If the coronavirus crisis has left you confined to your house, you'll want new ways to feed your photography hobby. This enforced isolation does have an upside – it's a chance to learn new software and new photo-editing techniques. So we're running our full 32-part series on Adobe Lightroom Classic with a fresh article every day.
If you are already a Lightroom user, you could discover some new tricks and processes you haven't tried yet. If you don't use Lightroom, then scroll down to the bottom where you'll discover how to get it and which Adobe Photography Plan is best.
This series first appeared in Digital Camera magazine, which is currently running a 5 issues for $5/£5 special subscription offer – scroll down to the bottom of this article for more.
In this instalment, we tackle one of the key image enhancement steps – sharpening. The legendary American landscape photographer Ansel Adams may have said “There’s nothing worse than a sharp image of a fuzzy concept”, but sharpening can still make or break a photo.
In fact, Lightroom has three forms of sharpening not one: global sharpening, via the Detail panel; local sharpening, via the Brush/ Grad Filter or the Radial Filter; and output sharpening in Export, Print and Web.
Most modern cameras have an anti-aliasing filter that works to remove the stair- stepping effect in photos. This actually blurs the photo, so some sharpening is needed to restore visual sharpness.
Lightroom automatically applies a Sharpening amount of 25 to every raw file for this reason. Processed file formats like JPEG and TIFF are assumed to be sharpened already, and have no sharpening applied.
• See more Lightroom tutorials
To apply sharpening only to areas of the image you select, you need to use one of the local tools: the Adjustment Brush, the Grad Filter or the Radial Filter. For accuracy, I recommend the Adjustment Brush.
Choose from the A or B brush and set Size and Feather to suit your task; Feather controls the softness of the edge of the brush. Reset the brush by double-clicking the Effect label, then use the Sharpness slider to set the level of Sharpening.
You’ll notice that you can have negative Sharpness as well as positive. Between 0 and -50, this removes sharpening from the areas you brush. Below -50, it acts as a lens blur, so you can create tilt-shift or other lens blur effects.
The Amount slider
This sets the strength of the sharpening. Originally this went from 0-100, but at the request of users it was changed to 150. Anything above 100, safeguards are off, so the image can become really crunchy.
The Radius slider
Sharpening works by creating contrast around the edges of objects. The Radius slider controls how far from the edge the sharpening effect is applied.
This slider has two opposing effects. Increasing it accentuates high-frequency detail like textures or leaves in shots of trees, but also increases edge haloes. Decreasing Detail will remove haloes on edges, but reduce the level of detail.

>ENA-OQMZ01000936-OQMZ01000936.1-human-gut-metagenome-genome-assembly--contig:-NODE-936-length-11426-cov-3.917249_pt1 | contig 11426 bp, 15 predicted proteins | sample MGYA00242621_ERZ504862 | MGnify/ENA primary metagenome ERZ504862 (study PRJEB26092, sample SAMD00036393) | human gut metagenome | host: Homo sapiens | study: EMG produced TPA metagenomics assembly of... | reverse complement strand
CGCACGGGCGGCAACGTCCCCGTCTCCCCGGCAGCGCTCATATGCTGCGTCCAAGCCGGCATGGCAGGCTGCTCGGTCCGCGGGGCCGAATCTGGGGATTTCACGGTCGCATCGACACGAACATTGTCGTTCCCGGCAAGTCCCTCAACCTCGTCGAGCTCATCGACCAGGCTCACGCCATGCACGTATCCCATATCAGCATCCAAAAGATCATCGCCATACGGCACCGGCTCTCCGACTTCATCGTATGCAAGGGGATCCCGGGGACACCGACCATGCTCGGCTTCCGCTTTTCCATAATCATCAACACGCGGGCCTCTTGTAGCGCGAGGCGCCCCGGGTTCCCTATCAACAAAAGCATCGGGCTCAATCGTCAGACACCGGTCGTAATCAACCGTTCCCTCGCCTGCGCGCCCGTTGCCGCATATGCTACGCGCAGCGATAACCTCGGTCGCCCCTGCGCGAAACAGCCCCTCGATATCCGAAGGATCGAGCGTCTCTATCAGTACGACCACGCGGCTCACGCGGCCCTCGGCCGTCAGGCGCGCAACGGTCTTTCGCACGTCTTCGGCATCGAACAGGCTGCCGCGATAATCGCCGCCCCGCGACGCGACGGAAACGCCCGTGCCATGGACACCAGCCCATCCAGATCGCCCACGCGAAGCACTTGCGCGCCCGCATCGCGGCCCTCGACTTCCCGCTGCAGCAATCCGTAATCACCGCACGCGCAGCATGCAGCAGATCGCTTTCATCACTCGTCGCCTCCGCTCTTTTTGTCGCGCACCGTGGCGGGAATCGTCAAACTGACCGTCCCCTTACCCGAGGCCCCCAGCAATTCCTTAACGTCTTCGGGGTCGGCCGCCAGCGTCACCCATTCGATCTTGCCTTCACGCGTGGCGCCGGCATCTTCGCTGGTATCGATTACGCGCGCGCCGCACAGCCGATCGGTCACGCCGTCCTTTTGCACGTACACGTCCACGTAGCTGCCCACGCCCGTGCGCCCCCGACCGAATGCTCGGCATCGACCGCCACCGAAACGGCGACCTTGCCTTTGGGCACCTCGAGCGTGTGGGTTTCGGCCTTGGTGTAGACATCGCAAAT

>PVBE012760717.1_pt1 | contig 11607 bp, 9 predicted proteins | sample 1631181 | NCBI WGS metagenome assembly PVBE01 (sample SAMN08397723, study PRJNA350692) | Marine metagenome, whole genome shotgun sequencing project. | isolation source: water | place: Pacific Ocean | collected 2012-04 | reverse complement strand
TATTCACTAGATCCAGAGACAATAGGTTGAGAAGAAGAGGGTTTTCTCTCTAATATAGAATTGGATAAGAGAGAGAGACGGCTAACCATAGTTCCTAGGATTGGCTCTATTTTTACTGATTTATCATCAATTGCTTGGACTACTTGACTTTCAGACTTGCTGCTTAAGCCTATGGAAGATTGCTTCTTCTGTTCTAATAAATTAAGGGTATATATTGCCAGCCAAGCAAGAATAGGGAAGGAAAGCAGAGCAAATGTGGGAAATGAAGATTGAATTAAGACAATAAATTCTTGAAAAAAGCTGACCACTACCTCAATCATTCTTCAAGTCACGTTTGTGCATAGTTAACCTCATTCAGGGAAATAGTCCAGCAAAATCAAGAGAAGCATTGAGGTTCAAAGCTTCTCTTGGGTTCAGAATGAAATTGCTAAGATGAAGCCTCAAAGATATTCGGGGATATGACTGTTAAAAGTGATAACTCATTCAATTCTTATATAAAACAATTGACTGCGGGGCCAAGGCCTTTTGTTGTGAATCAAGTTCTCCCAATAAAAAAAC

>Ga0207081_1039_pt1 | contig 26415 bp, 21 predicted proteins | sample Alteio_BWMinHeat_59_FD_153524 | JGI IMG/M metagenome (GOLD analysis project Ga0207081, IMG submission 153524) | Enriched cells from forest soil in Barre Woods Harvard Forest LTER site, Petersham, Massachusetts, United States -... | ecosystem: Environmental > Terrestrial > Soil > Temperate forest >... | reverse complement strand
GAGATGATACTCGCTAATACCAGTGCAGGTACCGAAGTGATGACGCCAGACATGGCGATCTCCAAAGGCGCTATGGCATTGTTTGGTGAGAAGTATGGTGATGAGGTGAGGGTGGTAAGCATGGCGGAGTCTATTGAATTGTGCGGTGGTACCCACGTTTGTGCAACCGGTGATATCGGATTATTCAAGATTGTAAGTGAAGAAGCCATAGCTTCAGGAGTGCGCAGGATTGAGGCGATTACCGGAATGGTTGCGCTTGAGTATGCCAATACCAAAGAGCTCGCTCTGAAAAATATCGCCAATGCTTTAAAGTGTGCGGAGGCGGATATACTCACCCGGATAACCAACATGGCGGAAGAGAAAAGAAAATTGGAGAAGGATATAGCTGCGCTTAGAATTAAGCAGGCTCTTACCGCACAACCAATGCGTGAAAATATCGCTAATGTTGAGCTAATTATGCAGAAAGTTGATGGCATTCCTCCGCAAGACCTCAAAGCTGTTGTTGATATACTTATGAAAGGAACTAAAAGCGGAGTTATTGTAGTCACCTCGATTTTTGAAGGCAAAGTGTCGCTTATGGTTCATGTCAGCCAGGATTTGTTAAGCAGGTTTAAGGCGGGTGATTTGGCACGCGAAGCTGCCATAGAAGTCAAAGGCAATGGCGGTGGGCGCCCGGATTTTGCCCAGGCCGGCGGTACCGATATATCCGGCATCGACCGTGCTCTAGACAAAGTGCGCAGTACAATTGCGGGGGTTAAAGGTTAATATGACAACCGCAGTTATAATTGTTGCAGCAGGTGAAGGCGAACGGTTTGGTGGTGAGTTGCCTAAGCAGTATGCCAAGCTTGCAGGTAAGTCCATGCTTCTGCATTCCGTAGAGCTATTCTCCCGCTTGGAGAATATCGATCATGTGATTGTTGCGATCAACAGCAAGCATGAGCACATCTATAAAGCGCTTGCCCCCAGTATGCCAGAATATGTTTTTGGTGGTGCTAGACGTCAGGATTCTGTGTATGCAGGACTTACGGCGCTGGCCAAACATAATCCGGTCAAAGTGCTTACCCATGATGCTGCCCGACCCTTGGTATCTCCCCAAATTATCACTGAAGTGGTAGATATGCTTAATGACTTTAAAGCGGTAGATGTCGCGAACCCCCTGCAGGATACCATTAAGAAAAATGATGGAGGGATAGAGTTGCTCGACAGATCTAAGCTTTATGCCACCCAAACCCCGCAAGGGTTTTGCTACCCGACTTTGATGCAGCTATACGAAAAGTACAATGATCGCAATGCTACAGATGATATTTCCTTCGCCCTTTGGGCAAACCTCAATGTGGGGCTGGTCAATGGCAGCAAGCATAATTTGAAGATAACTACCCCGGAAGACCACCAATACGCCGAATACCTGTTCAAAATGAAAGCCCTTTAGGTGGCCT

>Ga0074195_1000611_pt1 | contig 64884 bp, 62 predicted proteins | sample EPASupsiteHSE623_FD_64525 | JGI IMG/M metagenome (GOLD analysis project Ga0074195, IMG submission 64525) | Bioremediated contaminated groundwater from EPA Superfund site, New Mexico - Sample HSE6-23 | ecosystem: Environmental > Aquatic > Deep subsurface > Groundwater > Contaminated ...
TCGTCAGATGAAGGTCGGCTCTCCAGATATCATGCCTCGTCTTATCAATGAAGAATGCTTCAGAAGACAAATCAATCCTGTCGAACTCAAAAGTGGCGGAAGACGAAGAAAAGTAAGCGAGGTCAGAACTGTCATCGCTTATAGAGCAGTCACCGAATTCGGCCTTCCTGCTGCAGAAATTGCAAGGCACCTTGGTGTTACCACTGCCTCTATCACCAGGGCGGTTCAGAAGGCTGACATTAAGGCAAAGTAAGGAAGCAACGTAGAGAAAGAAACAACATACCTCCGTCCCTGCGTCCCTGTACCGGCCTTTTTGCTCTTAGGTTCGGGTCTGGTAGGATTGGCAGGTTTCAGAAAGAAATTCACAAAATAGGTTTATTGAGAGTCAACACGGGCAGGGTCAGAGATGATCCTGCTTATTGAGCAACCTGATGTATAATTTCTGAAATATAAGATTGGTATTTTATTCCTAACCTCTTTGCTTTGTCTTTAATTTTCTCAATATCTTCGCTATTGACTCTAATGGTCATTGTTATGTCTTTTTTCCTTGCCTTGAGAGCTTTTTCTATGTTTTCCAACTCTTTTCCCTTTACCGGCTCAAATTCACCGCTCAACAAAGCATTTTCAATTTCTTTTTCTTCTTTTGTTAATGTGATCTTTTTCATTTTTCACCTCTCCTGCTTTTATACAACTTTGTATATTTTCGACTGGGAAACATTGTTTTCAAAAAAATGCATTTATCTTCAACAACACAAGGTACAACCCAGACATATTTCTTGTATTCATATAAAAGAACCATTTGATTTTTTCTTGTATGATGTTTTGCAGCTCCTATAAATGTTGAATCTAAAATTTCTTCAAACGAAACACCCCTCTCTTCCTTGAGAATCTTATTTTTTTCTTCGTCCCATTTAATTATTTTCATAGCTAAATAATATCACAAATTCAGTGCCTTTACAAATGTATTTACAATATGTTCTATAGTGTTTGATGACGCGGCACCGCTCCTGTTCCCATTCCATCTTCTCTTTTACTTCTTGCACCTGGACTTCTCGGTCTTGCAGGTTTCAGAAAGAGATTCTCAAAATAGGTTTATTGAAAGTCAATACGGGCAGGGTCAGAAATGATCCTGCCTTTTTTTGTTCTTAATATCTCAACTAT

You don’t need to sharpen everything in a photo, for example skin or sky in a shot. The Masking slider detects edges, and uses these to reduce the areas being sharpened. Hold down the Alt key to see the affected areas change as you slide.
Alt key magic!
The Alt key trick for Masking actually works on all four Sharpening sliders. On Amount you see a luminosity version of the image. Used with Radius, Alt shows the pixels being affected; and on Detail you see the haloes and detail sharpening.
View at 100%
Any preview of sharpening you see in Lightroom is only an approximation unless you’ve zoomed into 1:1. The window in the Detail panel offers a correct view if you’re at another zoom level. This is because of the processing required for an accurate preview, so Lightroom errs on the side of speed.
This guide explains 'creative sharpening', or using sharpening to make images look crisper and better. Output sharpening is different. This adds a further sharpening effect that's optimised for the paper or screen size being used for the output image. The best sharpening settings will vary according to how the image will be displayed, so that's why these are built into Lightroom's Export presets.
About Digital Camera magazine
This tutorial originally appeared in Digital Camera Magazine, the monthly newsstand magazine for all photographers. Why not subscribe to a print edition, and have the magazine delivered direct to your door every month?
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How to get Adobe Lightroom
Adobe Lightroom is available in two versions: the regular Adobe Lightroom Classic CC designed for desktop users, which is what we cover in this series, and a new cloud-based Adobe Lightroom CC, which stores your files online and offers a similar but reduced set of features. For regular desktop users we recommend Adobe Lightroom Classic CC.
Adobe offers three subscription based Photography Plans which you can click on below. We recommend either the regular Photography Plan, or the Photography Plan (1TB) which costs more but comes with 1TB online storage in case you decide to go with Lightroom CC.
For this set of tutorials and for anyone who likes to work on a single main computer, we recommend the regular Creative Cloud Photography Plan. This is the cheapest way to get started AND it comes with Photoshop CC too.
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